Interview Question: “Tell me about a time you’ve failed and how did you overcome it?”
You might get slight variations of this question, for example, “Tell me about a time you’ve faced a challenge and how you overcame it”. Lets not get this one confused with “Tell me about your greatest weakness”. They both kind of have the same general vibe of “help me disqualify you” but they’re going to be answered different. Mainly because of those 5 key words....
~ Tell me about a time ~
These five words are your giant neon sign flashing “I’m a behavioral interview question”. If you missed my video about how to answer behavioral interview questions, check out my STAR interview response video, because that’s the exact method we’re going to use to answer this interview question.
Before we start constructing our answer, we need to know what the real question they’re trying to answer is. In most interviews, there's the question they ask, and then the question they're really trying to figure out. For every interview question, we want to be sure we're answering this deeper question in our response. Which in this case is all about how you created a plan to solve a problem and were brilliantly successful! This is really your time to brag about a time you crushed it and show that they’d be lucky to have you on the team.
So am I saying you should just ignore the first half of the question about the failing? Not completely, we’re still kind of bound by the question literally asking us about our failure, but we need to mitigate the damage done. So, When we’re setting up our response, we need to throw up some general guidelines as to how we’re going to address that failure part of the question.
Guideline #1: Make sure the story doesn't highlight your incompetence
Spin this part as a challenge that wasn’t your fault, rather than a failure due to your incompetence. You might not always be able to do this one, but if they give you the opening by asking how you “faced a challenge" rather then how you failed... use that opportunity
Guideline #2: Avoid a failure similar to the job position you're applying to
If they are really asking for a time you failed... the failure should be in some area different than the job you’re currently going for. Even if you succeeded in the end, there is ZERO reason to hint to your boss that you’re incompetent in any way that might impact your future job performance.
Guideline #3: Personal failures are a good alternative response
If you can get away with it, utilizing a personal failure rather than a professional one is actually a good alternative because it can be relatable, and not reflect poorly on your professionalism or technical skills. An added benefit of using a personal example is that With a personal answer, you can show them that not only do you have the skills to plan out and follow through with a solution, but can show strength of character and offer a glimpse into you as a person, rather than just an applicant.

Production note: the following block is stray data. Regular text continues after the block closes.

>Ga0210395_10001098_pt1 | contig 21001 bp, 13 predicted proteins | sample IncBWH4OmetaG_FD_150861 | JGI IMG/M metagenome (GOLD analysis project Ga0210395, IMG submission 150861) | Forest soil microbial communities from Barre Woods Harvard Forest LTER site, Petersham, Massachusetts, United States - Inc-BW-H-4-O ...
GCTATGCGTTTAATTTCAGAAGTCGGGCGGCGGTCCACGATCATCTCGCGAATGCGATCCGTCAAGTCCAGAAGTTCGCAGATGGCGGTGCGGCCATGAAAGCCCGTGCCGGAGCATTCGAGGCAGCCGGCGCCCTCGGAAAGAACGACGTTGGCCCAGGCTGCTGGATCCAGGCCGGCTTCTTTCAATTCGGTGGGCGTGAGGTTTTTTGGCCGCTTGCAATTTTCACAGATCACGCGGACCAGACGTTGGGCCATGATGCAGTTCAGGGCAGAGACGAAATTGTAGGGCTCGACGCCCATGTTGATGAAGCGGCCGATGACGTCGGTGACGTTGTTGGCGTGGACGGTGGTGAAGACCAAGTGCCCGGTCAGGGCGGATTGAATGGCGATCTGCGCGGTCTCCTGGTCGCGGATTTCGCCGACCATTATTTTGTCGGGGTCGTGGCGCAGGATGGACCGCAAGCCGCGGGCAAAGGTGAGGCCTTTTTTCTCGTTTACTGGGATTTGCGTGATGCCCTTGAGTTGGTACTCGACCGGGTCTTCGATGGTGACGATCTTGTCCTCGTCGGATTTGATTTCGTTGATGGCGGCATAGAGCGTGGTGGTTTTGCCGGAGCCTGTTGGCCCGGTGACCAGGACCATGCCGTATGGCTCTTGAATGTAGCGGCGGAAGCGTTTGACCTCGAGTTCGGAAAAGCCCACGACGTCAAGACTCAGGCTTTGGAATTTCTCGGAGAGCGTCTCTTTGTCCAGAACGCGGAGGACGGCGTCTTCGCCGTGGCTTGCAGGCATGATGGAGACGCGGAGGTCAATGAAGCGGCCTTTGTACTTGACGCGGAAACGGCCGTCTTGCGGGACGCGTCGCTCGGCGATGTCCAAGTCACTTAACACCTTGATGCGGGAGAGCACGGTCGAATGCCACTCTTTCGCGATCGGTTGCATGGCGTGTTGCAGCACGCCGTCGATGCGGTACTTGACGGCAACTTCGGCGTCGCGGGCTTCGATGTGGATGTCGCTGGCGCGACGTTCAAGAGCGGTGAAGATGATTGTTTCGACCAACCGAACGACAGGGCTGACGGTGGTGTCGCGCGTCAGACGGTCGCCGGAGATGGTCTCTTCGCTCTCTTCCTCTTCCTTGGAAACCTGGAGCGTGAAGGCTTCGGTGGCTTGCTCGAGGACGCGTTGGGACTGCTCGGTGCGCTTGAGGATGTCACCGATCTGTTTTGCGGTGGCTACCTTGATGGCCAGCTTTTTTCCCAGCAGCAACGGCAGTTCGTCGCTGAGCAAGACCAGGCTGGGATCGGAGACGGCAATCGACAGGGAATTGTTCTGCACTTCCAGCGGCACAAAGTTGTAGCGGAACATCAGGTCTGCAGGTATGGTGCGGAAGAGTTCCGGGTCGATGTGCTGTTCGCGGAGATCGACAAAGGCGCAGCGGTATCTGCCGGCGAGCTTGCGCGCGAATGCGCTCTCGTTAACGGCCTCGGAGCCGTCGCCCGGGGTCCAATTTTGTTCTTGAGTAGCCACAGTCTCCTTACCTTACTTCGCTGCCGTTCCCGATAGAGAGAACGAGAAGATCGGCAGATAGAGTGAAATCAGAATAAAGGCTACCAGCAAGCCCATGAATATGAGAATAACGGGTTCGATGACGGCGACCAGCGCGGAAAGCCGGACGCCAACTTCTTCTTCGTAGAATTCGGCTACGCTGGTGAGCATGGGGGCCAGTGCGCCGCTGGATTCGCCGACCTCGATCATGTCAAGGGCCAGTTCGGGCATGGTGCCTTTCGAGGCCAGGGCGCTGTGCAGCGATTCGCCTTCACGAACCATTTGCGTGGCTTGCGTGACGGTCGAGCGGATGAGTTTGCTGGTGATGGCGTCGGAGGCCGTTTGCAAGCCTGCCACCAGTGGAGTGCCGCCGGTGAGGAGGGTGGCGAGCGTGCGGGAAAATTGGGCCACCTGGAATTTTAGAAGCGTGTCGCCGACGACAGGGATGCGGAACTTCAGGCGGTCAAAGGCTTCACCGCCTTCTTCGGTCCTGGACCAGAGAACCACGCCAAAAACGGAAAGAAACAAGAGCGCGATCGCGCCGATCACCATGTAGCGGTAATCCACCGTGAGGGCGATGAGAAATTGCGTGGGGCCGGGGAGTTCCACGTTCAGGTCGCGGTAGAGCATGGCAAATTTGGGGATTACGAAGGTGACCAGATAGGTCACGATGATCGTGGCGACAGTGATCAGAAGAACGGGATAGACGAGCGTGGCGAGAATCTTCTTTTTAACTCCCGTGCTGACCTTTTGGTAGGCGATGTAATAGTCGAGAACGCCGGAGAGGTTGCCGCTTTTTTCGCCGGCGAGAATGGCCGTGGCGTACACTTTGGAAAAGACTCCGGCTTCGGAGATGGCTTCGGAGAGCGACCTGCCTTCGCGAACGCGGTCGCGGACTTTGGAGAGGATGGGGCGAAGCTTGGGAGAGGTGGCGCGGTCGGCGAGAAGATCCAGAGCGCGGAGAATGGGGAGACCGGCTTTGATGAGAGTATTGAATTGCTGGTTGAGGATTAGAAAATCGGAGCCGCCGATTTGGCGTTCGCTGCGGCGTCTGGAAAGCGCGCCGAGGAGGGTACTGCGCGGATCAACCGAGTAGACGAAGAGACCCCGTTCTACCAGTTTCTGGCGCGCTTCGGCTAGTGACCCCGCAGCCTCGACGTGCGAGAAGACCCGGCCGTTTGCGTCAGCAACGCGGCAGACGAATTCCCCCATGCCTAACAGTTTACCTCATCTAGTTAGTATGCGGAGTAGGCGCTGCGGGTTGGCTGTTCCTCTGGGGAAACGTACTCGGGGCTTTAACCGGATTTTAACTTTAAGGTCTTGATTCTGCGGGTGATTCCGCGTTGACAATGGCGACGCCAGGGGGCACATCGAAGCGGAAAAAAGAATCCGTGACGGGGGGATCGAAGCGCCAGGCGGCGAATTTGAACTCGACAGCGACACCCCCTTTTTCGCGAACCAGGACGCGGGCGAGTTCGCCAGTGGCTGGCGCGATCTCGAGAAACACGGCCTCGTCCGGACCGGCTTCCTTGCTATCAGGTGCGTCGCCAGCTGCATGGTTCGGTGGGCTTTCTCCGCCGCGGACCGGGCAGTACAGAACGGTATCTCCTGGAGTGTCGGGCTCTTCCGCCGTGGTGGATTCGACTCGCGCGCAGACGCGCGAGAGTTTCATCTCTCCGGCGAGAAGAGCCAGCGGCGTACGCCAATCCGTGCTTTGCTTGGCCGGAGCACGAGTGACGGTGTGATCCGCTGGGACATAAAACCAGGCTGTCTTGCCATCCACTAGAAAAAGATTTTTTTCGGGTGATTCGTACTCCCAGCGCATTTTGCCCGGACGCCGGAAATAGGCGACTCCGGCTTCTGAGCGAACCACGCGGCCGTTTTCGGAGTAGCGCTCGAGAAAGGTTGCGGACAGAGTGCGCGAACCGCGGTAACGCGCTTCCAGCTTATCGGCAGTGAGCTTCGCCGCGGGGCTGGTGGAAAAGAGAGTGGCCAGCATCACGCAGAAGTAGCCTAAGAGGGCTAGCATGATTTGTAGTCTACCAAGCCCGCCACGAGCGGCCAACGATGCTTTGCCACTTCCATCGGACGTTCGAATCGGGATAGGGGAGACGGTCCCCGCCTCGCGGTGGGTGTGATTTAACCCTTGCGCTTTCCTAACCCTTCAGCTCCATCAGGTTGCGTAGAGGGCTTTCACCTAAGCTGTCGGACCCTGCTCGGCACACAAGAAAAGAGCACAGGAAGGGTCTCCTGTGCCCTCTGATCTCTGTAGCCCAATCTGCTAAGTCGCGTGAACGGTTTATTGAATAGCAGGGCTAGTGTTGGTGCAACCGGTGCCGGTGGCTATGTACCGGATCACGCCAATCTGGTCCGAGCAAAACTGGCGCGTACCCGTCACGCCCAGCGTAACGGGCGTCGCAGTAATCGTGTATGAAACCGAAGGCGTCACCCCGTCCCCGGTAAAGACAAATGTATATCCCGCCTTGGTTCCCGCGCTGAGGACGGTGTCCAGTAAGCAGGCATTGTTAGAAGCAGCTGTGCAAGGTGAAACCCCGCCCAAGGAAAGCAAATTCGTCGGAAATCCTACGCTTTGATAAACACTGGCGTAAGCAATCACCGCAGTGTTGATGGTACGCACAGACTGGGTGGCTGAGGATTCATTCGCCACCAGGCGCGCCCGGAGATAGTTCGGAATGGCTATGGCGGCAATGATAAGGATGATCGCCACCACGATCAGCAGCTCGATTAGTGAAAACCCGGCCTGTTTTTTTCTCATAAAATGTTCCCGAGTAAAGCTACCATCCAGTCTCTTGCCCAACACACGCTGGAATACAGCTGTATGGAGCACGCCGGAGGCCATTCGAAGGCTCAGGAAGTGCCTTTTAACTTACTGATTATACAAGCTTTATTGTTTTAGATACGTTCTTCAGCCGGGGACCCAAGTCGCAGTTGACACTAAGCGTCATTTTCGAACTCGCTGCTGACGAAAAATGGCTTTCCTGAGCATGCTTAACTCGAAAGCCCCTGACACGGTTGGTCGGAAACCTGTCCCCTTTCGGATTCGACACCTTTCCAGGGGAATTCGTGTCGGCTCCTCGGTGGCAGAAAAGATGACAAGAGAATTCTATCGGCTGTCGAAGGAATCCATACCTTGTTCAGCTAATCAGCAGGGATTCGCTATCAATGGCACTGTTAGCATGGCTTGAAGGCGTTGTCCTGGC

Remember, only half of getting a job is showing that you’re competent. Once you’ve shown that, the rest is convincing the hiring manager that they want to work with you more than the other applicants, so we need to take every opening we can to stand out as that person throughout the interview.
Great so now that we’ve got our guidelines on our failure, we can begin to set up the response. To begin with let’s see a quick recap on what the STAR technique is,
The S.T.A.R technique stands for Situation Task Action Result, and is how we’re going to be breaking down our behavioral interview question responses. In this case our Situation will be our failure scenario, our task is our plan to overcome that failure, and our Actions and Results is us explaining how we successfully implemented our plan and saved the day.
An example of a S.T.A.R response to the interview question “Tell me about a time you’ve failed and how did you overcome it?”
Situation: A few years ago I had just gotten my first position as the manager of a technical consulting team. I received my first project and had a meeting with the client to get an idea of what they were looking for. After those initial meetings, we worked hard throughout the entire next month to complete the project based on our client's initial ask, however when we presented our progress to them, they didn't like it at all.
Task: after this meeting we had to throw away most of our work, and i knew we had made a mistake in our process. moving forward I was determined to have more frequent check-ins with the client and present progress to them as it was completed.
Action: I broke the project up into five deliverable phases and had weekly touchpoints with the client to ensure we were creating exactly what they wanted, and could adapt based on their feedback.
Result: by following this plan, we were able to receive constant feedback from the client and deliver smaller incremental products in each phase. eventually resulting in a final product that the client was extremely pleased with.
From this example you can see that I really kind of breezed over the “how did I fail” part. In the real world it matters less about who caused the problem, and more about how the problem was fixed. In this scenario, It was my creativity and skill that overcame the issue, and that’s really what this interview question is all about. Showing that whatever problem might come your way, YOU will be able to solve it.